He Can No Longer at the Age of 98

Goya, Francisco

Primary Category: Visual Arts / Painting/Drawing

Genre: Brush and ink

Annotated by:
Bertman, Sandra
  • Date of entry: Dec-28-2006


An old man stands alone, accompanied only by his shadow. His bent body caves under some unknown force, and the man tries his best to remain upright by relying on two canes, one held in each hand. Facing to the front left of the paper, the old man appears to be on his way to some destination; his feet are not drawn with any suggestion of movement, however, and so it appears that despite his intentions, the old man cannot accomplish the simple goal of walking.

Beneath the illustration read the words that constitute the artwork’s title: “He Can No Longer at the Age of 98.” The vagueness of the text’s meaning allows the viewer to indulge a multitude of imaginings of what specifically the man can no longer do – he cannot walk, cannot function, cannot survive independently, he cannot do most anything. Drawn and painted without color, Goya’s lonely and impotent old man offers a bleak outlook on severe old age.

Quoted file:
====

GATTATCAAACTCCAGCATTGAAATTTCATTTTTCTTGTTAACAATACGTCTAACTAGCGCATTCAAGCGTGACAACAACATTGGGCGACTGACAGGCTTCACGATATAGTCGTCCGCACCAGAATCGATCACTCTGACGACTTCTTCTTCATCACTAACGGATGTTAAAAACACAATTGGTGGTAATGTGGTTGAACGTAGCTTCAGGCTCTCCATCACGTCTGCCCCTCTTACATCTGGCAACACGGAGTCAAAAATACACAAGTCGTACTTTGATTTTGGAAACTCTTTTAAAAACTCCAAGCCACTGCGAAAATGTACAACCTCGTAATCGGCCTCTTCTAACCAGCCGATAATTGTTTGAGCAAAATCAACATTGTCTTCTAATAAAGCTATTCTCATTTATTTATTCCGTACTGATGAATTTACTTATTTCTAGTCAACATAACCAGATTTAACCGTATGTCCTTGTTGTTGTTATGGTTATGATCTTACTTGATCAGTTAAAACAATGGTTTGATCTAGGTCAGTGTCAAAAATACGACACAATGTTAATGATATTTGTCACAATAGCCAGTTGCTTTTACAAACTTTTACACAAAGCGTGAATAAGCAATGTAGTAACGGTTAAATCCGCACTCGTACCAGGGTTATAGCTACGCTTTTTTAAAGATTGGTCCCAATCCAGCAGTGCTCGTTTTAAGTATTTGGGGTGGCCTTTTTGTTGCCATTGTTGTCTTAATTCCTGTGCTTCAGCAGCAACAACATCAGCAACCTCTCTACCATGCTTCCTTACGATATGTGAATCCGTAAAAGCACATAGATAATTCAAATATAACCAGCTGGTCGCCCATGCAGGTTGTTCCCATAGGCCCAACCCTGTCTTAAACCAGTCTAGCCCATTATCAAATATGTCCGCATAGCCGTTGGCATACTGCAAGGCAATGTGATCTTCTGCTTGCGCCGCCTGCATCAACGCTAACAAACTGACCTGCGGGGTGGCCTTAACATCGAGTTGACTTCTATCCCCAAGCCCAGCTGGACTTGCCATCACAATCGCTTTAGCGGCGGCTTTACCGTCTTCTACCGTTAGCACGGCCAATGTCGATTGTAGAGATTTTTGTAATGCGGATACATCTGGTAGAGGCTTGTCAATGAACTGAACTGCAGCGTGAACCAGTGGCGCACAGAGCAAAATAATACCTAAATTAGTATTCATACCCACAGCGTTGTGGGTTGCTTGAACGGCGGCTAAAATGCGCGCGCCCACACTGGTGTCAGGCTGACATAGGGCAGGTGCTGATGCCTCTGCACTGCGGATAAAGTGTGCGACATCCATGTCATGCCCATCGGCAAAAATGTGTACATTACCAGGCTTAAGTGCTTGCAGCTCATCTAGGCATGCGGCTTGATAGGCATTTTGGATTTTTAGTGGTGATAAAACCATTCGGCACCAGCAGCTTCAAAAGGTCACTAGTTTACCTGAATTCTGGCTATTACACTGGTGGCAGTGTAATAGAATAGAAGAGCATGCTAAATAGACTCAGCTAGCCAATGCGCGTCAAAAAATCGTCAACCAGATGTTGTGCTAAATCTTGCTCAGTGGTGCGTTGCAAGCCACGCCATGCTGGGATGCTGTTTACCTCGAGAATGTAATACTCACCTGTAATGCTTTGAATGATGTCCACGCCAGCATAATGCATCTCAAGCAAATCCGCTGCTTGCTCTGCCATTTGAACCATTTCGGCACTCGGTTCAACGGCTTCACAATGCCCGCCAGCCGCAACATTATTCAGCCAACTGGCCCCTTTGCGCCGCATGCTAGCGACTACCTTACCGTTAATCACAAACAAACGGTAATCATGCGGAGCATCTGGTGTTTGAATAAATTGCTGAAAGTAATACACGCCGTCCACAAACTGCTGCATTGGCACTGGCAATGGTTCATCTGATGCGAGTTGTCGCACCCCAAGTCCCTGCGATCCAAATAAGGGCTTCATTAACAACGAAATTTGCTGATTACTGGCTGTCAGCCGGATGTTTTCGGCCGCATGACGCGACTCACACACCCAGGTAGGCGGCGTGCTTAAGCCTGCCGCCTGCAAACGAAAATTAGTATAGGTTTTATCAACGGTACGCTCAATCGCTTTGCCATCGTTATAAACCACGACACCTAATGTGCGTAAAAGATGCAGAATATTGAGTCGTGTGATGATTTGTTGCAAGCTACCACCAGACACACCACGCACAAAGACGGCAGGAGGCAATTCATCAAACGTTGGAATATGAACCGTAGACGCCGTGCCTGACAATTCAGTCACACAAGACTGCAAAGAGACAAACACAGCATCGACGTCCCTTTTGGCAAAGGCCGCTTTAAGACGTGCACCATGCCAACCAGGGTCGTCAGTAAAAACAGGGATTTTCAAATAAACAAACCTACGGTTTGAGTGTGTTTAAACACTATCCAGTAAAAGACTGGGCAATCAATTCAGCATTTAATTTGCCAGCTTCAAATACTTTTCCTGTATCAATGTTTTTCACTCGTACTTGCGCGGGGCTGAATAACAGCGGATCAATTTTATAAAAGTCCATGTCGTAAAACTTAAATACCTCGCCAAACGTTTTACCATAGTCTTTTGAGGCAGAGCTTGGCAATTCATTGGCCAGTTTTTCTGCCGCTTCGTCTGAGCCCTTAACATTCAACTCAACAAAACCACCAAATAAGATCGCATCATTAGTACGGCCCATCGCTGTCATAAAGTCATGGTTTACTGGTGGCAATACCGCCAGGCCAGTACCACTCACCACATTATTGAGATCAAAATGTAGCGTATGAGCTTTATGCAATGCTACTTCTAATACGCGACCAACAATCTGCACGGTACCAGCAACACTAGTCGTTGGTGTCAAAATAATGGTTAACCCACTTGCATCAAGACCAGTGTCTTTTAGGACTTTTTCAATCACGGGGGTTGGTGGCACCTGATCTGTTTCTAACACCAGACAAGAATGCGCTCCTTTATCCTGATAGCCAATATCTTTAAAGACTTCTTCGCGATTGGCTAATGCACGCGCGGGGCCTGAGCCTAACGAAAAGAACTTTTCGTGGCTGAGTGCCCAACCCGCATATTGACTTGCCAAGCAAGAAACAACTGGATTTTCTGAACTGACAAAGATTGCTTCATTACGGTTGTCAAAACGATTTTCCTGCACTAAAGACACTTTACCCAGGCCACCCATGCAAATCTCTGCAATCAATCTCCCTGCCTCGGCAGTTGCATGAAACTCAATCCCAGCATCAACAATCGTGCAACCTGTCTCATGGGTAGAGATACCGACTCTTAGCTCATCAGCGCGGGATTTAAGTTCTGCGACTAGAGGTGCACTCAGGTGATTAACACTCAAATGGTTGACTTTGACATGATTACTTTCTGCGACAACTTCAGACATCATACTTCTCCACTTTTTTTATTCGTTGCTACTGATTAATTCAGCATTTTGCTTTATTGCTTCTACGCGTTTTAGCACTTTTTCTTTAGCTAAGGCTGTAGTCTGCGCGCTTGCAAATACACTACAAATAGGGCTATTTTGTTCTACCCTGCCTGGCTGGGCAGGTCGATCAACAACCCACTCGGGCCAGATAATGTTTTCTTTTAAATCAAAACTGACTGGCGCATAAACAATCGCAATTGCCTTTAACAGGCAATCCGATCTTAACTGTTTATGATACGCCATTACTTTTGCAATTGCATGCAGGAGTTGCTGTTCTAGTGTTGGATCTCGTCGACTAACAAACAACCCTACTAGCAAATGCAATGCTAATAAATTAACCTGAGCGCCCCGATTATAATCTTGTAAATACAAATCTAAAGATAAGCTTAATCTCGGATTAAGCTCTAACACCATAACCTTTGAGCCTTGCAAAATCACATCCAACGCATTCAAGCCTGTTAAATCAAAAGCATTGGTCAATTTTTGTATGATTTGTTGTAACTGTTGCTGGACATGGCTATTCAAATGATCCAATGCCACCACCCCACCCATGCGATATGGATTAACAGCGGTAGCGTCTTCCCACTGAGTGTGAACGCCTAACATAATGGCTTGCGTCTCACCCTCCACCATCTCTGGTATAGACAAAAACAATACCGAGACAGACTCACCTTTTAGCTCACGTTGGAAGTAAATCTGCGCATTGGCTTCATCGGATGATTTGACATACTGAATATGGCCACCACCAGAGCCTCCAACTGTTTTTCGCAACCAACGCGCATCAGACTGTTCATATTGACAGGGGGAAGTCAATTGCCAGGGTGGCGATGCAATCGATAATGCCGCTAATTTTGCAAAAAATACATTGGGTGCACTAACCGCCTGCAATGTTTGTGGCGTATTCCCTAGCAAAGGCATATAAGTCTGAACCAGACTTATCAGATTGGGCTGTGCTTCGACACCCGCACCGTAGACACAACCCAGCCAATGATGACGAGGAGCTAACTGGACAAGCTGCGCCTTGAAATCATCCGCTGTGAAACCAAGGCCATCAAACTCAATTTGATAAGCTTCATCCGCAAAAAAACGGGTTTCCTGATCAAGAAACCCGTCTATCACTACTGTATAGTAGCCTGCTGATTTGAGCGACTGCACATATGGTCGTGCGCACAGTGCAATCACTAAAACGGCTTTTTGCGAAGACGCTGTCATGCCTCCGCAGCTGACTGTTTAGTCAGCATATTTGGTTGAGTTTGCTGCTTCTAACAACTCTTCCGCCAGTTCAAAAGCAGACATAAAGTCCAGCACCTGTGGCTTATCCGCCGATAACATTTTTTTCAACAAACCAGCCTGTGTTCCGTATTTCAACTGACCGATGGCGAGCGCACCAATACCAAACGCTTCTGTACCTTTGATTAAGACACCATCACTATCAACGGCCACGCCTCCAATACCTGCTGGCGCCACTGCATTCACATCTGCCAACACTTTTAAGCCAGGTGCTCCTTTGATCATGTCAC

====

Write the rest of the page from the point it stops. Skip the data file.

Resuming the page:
This artwork, created 1819-23, was made near the end of Goya’s life (1746-1828). A highly capable and well-respected man, Goya was the leading Spanish painter and etcher of the late 18th century. He functioned as court painter to Charles III, Charles IV and Ferdinand VII of Spain. After a severe illness, he became deaf in 1792. In 1824, Goya retired into hermitage in Bordeaux, France, dying four years later.

Although the old man depicted in this artwork is significantly older than Goya was at the time of his painting – in 1819 Goya was 73 – it nevertheless seems clear that a great deal of introspection fuels the sadness and powerlessness of this image. The artwork raises powerful questions of how one should deal with the inevitable decline in abilities brought on by old age. What effect on the self-image does aging and decrepitude have, even for those in society like Goya who have secured their place in history? How can one age to the point of total frailty yet retain one’s happiness and joie de vivre? An interesting companion piece might be Maya Angelou’s poem, “The Last Decision” (cf this database).

Primary Source

J. Paul Getty Museum, Los Angeles